Credit Suisse shares jump 7% after the embattled bank launches a $3 billion bond-buyback program

Credit Suisse shares jump 7% after the embattled bank launches a $3 billion bond-buyback program
Credit Suisse shares rose on Friday after the Swiss bank said it would repurchase about $3 billion of bonds.REUTERS/Denis Balibouse
  • Credit Suisse shares rallied 7% and the cost of its insuring its debt dropped Friday.
  • Investors welcomed the Swiss bank's plan to buy back about $3 billion worth of bonds.

Credit Suisse's stock price climbed over 7% on Friday, and the cost of insuring the bank's debt dropped, as anxious investors welcomed the news it will buy back $3 billion worth of bonds.

The Swiss lender said Friday it will spend up to $2 billion repurchasing parts of 12 dollar-denominated bonds, and use another 1 billion euros (almost $1 billion) to buy back parts of eight euro and sterling bonds.

As well as boosting the Swiss investment bank's shares, the news sent its five-year credit default swaps (CDS) down 42 basis points to 308 basis points, Reuters said.

"The transactions are consistent with our proactive approach to managing our overall liability composition and optimizing interest expense and allow us to take advantage of market conditions to repurchase debt at attractive prices," the bank said in a statement.

Credit Suisse stock rose 8.3% Friday on the Swiss Exchange in Zurich. Meanwhile, its US-listed shares gained 7% in premarket trading.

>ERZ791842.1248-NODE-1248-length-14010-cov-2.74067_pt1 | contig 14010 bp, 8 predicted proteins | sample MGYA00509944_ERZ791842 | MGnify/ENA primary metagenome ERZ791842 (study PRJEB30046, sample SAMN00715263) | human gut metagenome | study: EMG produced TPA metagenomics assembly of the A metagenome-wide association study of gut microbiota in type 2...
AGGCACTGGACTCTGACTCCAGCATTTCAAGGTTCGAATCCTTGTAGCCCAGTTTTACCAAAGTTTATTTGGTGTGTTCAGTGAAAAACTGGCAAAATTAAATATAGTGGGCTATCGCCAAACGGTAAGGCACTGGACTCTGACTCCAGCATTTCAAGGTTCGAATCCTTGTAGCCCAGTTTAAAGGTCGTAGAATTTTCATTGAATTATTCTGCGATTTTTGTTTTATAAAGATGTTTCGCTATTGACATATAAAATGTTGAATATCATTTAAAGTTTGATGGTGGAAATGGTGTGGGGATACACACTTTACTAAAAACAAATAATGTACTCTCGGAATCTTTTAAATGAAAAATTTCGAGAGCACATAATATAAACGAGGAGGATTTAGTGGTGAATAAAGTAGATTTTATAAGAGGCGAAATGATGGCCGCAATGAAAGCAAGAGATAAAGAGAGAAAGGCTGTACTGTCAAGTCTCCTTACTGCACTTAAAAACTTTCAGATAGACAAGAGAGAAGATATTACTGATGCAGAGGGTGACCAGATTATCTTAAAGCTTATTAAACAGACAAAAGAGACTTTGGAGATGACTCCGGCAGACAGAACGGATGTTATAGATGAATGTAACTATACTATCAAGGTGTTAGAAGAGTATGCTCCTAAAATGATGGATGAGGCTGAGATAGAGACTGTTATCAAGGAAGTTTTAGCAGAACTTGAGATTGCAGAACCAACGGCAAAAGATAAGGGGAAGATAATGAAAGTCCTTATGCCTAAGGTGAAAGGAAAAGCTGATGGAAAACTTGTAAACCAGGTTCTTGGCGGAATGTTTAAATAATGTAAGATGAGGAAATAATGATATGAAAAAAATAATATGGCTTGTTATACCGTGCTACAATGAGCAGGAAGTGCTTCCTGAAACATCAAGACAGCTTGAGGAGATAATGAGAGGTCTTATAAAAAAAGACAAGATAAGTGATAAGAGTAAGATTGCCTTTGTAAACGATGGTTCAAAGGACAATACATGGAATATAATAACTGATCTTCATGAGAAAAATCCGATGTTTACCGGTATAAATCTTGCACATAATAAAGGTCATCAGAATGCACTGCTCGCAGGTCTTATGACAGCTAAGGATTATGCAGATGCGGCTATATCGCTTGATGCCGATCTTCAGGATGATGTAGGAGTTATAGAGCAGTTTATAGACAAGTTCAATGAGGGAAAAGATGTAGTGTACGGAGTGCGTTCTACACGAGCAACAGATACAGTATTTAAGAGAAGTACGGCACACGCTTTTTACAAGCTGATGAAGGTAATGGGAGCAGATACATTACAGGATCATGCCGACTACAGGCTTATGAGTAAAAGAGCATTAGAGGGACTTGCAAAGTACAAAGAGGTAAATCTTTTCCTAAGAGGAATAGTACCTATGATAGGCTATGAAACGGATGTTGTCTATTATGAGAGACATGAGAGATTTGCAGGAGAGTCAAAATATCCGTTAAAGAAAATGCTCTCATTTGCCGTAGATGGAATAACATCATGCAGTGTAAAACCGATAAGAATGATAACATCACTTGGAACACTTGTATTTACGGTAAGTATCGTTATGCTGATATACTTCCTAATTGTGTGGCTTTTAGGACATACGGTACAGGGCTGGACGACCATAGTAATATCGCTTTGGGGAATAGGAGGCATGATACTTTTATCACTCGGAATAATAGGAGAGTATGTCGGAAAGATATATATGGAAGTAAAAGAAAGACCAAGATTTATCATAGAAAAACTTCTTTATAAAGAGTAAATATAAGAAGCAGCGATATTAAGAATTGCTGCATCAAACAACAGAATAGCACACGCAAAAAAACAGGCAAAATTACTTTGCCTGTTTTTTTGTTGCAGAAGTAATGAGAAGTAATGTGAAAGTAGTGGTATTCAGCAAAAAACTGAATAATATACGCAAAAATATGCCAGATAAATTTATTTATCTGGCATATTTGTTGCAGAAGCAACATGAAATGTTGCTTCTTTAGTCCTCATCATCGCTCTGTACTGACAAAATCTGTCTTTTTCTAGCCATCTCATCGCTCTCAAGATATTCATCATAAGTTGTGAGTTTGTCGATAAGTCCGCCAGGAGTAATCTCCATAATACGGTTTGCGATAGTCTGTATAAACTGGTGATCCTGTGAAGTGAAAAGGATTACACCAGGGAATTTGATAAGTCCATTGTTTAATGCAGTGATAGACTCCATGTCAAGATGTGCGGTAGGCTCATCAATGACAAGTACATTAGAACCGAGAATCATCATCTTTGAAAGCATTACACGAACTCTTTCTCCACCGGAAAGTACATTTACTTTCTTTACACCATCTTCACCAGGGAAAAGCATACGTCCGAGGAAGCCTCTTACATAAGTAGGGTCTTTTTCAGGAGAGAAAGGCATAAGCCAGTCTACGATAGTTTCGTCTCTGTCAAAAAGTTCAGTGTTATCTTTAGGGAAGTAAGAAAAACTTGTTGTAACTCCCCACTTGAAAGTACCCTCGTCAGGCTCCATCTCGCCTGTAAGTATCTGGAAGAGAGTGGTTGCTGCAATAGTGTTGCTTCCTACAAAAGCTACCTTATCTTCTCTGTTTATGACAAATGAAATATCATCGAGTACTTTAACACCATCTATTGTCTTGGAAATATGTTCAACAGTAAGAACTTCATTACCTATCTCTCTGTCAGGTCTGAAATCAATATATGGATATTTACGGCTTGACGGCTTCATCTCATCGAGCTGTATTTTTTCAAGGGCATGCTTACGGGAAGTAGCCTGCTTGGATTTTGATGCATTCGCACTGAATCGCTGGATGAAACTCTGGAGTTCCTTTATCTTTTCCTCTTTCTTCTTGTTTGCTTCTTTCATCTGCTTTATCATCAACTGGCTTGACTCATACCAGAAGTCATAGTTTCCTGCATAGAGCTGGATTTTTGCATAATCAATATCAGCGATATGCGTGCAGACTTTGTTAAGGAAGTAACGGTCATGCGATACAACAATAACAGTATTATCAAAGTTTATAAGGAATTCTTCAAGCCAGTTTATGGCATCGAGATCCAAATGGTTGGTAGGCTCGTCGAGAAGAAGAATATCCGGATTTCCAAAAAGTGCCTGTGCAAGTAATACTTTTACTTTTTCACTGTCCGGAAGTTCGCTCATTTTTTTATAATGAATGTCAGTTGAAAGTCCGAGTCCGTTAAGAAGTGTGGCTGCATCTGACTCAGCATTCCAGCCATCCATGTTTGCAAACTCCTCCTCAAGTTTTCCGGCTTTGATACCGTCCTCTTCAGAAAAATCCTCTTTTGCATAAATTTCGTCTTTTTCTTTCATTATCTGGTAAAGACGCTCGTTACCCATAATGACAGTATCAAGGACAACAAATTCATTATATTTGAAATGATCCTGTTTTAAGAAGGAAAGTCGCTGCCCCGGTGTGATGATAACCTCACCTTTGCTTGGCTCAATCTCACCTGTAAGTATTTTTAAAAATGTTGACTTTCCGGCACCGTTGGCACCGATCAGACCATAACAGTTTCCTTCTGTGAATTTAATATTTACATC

On Monday, the bank's stock plunged to a record low, while its CDS surged to an all-time high. The fall was sparked by last Friday's memo from Credit Suisse's CEO, who said it was a "critical moment" for the company ahead of the unveiling of its restructuring plans on October 27.

Jittery investors — spooked by stubborn inflation, rising interest rates, and a raft of global economic risks — reacted by dumping the bank's stock, and hiking the cost of protecting against a default.

The backlash likely reflected concerns about a string of recent scandals and costly mistakes at Credit Suisse, along with fears that liquidity issues were driving its plans to potentially sell assets and issue shares.

"It's concerning when a bank in market conditions like this says that they're restructuring, they're going to sell assets, they're going to raise capital," Sheila Bair, the former chair of the Federal Deposit Insurance Corporation (FDIC), told Fox Business this week.

Bair also flagged the risk of a major bank collapsing and endangering the global financial system. "It was AIG last time, let's hope it's not Credit Suisse this time," she said.


Credit Suisse may well be repurchasing $3 billion of bonds to reassure investors it remains in rude financial health. The program promises to save it some money, as it's buying back its debt at a discount, and it will owe fewer interest payments to its bondholders.

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